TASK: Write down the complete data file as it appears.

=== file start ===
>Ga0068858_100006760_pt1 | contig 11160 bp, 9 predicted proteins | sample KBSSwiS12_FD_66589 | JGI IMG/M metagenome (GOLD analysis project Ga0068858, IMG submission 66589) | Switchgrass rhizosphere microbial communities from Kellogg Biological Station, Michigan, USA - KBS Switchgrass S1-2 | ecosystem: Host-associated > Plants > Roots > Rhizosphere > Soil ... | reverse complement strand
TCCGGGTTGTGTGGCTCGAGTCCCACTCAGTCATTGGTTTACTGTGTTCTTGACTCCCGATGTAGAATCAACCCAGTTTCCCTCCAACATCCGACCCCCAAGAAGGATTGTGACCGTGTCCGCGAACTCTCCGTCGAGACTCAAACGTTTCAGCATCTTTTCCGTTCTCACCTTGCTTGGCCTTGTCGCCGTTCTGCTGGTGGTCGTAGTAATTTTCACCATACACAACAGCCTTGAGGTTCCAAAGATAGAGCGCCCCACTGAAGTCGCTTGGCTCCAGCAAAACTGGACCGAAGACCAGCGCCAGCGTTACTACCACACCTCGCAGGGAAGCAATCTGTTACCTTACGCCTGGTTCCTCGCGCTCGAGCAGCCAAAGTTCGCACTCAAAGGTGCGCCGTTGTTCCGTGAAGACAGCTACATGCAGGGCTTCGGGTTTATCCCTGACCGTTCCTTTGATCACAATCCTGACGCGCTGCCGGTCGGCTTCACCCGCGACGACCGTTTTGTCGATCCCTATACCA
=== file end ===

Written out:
>Ga0068858_100006760_pt1 | contig 11160 bp, 9 predicted proteins | sample KBSSwiS12_FD_66589 | JGI IMG/M metagenome (GOLD analysis project Ga0068858, IMG submission 66589) | Switchgrass rhizosphere microbial communities from Kellogg Biological Station, Michigan, USA - KBS Switchgrass S1-2 | ecosystem: Host-associated > Plants > Roots > Rhizosphere > Soil ... | reverse complement strand
TCCGGGTTGTGTGGCTCGAGTCCCACTCAGTCATTGGTTTACTGTGTTCTTGACTCCCGATGTAGAATCAACCCAGTTTCCCTCCAACATCCGACCCCCAAGAAGGATTGTGACCGTGTCCGCGAACTCTCCGTCGAGACTCAAACGTTTCAGCATCTTTTCCGTTCTCACCTTGCTTGGCCTTGTCGCCGTTCTGCTGGTGGTCGTAGTAATTTTCACCATACACAACAGCCTTGAGGTTCCAAAGATAGAGCGCCCCACTGAAGTCGCTTGGCTCCAGCAAAACTGGACCGAAGACCAGCGCCAGCGTTACTACCACACCTCGCAGGGAAGCAATCTGTTACCTTACGCCTGGTTCCTCGCGCTCGAGCAGCCAAAGTTCGCACTCAAAGGTGCGCCGTTGTTCCGTGAAGACAGCTACATGCAGGGCTTCGGGTTTATCCCTGACCGTTCCTTTGATCACAATCCTGACGCGCTGCCGGTCGGCTTCACCCGCGACGACCGTTTTGTCGATCCCTATACCA